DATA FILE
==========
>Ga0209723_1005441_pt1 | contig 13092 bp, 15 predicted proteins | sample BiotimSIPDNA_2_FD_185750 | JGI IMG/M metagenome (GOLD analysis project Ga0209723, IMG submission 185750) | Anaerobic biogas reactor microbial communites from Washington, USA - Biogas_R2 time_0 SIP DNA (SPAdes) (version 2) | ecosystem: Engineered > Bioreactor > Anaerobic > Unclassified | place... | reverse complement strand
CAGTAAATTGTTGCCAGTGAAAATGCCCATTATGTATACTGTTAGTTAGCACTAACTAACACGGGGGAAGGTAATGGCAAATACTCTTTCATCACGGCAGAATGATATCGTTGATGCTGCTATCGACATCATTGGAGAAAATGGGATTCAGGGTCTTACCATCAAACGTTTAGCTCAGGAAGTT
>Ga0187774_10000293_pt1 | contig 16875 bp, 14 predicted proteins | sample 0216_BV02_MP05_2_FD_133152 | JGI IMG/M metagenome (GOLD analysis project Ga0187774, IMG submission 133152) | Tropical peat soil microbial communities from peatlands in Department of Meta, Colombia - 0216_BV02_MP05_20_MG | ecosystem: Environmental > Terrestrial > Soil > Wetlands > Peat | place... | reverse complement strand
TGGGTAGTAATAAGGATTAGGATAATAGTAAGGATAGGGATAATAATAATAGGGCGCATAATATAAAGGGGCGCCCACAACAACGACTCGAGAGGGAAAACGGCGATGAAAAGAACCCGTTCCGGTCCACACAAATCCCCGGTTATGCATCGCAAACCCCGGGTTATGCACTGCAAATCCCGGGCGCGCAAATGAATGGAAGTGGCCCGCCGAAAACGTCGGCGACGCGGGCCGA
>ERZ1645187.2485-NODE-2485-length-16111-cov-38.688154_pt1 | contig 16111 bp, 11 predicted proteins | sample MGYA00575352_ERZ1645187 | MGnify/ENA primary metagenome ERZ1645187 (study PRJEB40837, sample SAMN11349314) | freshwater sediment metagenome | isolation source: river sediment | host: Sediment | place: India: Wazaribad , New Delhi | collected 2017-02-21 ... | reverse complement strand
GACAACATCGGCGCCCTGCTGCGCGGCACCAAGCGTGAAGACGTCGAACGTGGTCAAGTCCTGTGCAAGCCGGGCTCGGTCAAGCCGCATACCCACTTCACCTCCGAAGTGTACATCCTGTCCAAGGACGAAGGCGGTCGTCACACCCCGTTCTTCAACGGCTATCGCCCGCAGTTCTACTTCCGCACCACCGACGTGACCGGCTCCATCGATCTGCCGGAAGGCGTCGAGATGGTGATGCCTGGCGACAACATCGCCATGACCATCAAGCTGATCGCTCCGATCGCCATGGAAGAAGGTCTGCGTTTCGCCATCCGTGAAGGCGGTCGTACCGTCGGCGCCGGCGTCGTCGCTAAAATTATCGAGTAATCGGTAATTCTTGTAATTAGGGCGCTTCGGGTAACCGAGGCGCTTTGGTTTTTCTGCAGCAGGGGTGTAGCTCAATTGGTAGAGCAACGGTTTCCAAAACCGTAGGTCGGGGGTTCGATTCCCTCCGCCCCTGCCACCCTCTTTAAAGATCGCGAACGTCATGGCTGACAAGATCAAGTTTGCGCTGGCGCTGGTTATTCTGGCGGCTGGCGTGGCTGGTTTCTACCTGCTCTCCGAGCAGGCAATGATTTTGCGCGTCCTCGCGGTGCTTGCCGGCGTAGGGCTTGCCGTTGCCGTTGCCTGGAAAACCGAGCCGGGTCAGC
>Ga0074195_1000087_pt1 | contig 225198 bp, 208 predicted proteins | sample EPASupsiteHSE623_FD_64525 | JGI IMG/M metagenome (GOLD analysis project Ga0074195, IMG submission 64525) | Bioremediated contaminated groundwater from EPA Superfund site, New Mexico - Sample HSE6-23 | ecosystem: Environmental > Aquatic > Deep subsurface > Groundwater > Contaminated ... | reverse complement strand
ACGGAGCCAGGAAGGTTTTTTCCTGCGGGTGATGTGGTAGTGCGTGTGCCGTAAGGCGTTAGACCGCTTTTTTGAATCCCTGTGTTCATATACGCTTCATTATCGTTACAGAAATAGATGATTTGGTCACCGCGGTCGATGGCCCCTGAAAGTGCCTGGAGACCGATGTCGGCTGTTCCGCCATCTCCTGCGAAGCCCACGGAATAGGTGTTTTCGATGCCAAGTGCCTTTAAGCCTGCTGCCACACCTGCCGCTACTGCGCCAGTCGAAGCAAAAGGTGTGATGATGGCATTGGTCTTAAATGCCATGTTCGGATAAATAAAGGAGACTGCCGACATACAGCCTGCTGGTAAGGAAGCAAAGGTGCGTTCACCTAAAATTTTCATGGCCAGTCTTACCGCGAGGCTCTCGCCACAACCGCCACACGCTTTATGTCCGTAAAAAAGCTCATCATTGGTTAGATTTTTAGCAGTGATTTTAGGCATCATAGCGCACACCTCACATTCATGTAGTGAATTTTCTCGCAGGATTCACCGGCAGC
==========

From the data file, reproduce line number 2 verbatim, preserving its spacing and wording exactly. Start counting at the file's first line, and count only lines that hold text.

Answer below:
CAGTAAATTGTTGCCAGTGAAAATGCCCATTATGTATACTGTTAGTTAGCACTAACTAACACGGGGGAAGGTAATGGCAAATACTCTTTCATCACGGCAGAATGATATCGTTGATGCTGCTATCGACATCATTGGAGAAAATGGGATTCAGGGTCTTACCATCAAACGTTTAGCTCAGGAAGTT